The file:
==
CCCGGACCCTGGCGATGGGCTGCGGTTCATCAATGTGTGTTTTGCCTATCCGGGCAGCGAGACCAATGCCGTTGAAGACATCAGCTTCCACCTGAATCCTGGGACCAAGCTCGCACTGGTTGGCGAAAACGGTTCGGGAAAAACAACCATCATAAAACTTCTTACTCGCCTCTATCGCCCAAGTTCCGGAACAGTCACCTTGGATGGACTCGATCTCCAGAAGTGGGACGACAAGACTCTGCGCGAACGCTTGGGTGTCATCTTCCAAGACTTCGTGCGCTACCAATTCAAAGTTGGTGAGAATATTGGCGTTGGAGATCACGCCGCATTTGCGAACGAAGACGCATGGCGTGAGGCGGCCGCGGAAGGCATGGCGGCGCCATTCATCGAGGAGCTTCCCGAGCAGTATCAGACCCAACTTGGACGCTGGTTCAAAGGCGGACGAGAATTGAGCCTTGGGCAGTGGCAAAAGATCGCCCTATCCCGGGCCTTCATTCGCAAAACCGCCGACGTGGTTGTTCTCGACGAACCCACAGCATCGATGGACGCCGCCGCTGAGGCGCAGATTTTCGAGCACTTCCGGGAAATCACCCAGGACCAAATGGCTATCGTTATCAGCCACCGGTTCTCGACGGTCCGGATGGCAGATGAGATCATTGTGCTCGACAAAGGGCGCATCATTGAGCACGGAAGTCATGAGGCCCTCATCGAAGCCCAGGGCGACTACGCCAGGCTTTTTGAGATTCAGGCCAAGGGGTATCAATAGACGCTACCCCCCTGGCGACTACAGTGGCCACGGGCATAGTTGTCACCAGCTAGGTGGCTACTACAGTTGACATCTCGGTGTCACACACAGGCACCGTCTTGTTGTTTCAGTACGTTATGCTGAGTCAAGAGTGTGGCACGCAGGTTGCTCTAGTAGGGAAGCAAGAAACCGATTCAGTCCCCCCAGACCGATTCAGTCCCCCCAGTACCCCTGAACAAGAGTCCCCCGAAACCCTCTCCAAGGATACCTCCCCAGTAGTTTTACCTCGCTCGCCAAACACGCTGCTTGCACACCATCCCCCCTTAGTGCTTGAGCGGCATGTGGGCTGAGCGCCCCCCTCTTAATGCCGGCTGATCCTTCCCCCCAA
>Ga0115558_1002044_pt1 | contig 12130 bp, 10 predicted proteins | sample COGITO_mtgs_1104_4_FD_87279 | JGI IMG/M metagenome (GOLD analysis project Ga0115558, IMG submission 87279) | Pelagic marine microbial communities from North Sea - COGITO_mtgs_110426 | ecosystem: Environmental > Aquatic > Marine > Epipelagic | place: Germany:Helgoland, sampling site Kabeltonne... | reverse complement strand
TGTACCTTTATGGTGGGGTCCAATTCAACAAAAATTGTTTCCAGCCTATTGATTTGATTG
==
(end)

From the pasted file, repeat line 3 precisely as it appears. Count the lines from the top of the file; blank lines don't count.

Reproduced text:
TGTACCTTTATGGTGGGGTCCAATTCAACAAAAATTGTTTCCAGCCTATTGATTTGATTG